Domains: Research, Advocacy

Themes: Assistive & Accessible Technology, Inclusive Design, Inclusive Educational Technology

Inclusive Public Activities for Information and Communication Technologies

WHO estimates there are more than 1.2 billion people around the world with some form of disability. Only 10% of people who need Assistive Technology (AT), including ICT and digital technologies, have access to it. Lack of access to digital AT/ICT deprives children of education excludes adult and older people from work and family life.

As science and technology advance dramatically around the world, ICT and AT digital solutions, such as navigation apps, speech-to-text functions, etc., can greatly improve a disabled person’s ability to successfully navigate life, work, and community life.

Despite great advances in fundamental technology development, many technologies fail to scale and be adopted by disabled people or into the healthcare, education and employment systems which provide the ICT/AT to disabled people. When technology is adopted, it is often abandoned – over a third of technology is regularly abandoned by disabled people. A core reason for this is a lack of co-design which requires additional time, effort, and resources which are often lacking or limited within research projects.

Across the UK, disabled people remain a third less likely to be employed than their non-disabled peers, and a lack of ICT/AT and accessibility are often cited as being a cause of this, something which has been amplified globally by COVID. This picture is despite a significant ICT research portfolio across frontier technologies such as robotics and artificial intelligence, which have the potential to disrupt the types of technology we design with disabled people. For this to happen understanding and trust must be developed between emerging technologies, researchers and disabled people.

INPACT will develop infrastructure, training and amplification to support disabled people to be further engaged in future EPSRC-ICT research. We see this grant as part of a longer vision to build the aspirations of the next -generation ICT disabled researchers, whilst simultaneously developing robust mechanisms for disabled people to be better able to interact with current and future research. This will be achieved through three workstreams, each with its own objective.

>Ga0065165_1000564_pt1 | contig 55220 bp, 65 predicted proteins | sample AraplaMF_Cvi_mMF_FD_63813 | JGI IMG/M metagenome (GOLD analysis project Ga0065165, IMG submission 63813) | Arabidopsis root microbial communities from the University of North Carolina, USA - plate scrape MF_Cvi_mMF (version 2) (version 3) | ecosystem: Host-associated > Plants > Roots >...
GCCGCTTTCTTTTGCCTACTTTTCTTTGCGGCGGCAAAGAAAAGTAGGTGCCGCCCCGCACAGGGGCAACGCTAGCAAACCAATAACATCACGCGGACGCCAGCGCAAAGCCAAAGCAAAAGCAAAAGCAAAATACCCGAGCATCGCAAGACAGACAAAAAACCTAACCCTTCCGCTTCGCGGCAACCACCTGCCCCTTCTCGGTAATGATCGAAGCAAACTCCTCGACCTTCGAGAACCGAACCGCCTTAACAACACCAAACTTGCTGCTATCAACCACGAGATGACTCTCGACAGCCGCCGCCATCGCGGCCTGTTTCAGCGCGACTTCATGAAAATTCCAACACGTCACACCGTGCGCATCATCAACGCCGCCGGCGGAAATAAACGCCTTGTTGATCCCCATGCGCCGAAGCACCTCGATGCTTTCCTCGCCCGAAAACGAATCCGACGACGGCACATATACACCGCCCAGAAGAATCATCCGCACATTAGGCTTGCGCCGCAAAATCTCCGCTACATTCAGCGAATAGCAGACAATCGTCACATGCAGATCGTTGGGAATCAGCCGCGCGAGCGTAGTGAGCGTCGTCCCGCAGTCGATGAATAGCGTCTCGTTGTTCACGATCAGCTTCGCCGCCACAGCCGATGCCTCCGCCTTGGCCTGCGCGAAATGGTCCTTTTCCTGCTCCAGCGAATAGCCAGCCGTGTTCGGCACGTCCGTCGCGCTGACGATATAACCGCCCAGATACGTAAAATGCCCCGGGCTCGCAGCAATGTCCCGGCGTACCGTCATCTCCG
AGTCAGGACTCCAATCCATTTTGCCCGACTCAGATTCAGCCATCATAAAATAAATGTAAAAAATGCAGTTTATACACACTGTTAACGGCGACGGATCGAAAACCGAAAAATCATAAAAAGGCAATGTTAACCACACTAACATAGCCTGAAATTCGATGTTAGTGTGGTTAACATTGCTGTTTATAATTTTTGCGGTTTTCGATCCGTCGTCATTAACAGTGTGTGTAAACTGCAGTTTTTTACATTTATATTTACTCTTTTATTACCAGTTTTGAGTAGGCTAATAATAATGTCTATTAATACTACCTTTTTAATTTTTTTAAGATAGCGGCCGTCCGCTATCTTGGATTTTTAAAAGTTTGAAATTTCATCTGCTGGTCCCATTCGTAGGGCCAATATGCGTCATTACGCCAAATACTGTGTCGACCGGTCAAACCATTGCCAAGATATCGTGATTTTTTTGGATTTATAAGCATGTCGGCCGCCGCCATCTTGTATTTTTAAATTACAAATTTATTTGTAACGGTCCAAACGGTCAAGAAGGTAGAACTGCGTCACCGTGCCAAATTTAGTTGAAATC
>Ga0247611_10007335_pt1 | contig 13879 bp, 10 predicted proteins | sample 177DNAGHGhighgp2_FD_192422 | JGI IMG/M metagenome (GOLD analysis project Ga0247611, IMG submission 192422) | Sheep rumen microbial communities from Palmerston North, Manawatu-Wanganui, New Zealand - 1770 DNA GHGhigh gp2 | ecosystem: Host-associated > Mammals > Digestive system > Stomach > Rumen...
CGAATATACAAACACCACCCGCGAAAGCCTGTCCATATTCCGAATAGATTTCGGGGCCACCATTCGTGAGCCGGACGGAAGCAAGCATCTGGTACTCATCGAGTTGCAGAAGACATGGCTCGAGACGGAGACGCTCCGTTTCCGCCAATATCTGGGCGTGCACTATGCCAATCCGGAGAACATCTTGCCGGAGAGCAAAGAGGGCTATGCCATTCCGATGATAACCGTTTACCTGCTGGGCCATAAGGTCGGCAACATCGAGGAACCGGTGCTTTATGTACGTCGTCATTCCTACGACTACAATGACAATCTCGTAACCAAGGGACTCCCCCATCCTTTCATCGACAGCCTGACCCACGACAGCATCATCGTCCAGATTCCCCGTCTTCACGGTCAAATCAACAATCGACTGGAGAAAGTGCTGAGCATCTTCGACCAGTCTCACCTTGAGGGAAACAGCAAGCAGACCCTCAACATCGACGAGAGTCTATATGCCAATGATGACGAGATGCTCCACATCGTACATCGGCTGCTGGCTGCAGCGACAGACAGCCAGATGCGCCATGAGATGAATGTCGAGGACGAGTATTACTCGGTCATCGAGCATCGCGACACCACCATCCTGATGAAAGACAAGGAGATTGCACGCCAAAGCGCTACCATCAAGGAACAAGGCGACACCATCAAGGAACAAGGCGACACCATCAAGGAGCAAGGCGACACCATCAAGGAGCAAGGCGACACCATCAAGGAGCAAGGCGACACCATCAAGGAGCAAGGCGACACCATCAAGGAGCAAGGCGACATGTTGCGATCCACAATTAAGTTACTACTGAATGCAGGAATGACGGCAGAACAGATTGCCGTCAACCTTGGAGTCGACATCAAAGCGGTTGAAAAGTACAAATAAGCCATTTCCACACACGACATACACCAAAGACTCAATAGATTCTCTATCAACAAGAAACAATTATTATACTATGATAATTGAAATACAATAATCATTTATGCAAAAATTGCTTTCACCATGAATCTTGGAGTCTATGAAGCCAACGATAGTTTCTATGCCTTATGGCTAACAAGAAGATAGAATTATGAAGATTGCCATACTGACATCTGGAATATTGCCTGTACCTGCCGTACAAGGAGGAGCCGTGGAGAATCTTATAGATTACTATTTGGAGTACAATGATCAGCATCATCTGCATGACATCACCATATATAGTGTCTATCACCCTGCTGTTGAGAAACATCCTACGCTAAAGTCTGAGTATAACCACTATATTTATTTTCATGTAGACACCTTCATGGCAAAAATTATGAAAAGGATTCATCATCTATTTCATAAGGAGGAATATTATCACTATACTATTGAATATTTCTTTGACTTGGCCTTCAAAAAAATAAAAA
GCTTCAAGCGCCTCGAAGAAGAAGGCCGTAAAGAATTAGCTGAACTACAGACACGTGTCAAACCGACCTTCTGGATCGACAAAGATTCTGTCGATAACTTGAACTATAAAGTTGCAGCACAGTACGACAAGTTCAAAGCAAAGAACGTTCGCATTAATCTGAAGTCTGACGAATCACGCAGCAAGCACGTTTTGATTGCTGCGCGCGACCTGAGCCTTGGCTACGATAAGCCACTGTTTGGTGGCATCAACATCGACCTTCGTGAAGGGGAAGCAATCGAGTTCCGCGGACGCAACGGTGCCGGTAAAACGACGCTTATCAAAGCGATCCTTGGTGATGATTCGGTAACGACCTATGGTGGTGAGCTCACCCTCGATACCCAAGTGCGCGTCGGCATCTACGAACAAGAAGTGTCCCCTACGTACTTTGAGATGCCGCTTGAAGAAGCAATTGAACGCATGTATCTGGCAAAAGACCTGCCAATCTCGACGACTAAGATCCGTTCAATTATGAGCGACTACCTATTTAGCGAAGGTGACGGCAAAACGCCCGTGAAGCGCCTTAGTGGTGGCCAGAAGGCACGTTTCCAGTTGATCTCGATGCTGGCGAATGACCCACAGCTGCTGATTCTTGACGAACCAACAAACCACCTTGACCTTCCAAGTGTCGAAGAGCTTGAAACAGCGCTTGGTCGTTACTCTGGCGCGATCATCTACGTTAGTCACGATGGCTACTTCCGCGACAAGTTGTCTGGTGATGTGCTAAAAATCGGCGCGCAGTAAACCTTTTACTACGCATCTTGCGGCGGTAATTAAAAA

Given the extensive ongoing research and innovation work within GDI Hub and partners (including future partners attracted to work together through IN-PACT), there is an opportunity to further connect disability-inclusive ICT research to disabled communities through public engagement. There is a known shortage of disabled researchers in the field of ICT. Although digital skills are key drivers for successful employment, there is a gap in technology which makes STEM subjects accessible to disabled people. Specific toolkits have been developed e.g, Code Jumper (formally TORINO) (https://codejumper.com/) and Tip-Toy) to aid disability-inclusive coding environments, but often these kits are not readily available in school environments. Other challenges such as understanding graphs and geometry also prevent STEM engagement from specific groups of disabled youth. However, innovations are also being developed to attract blind and partially sighted youth into STEM.

The project will comprise three streams, (1) Accessible ICT, (2) Inclusive ICT Research, and (3) Public Participation.

Accessible ICT

Inclusive ICT Research

Public Participation

Accessible ICT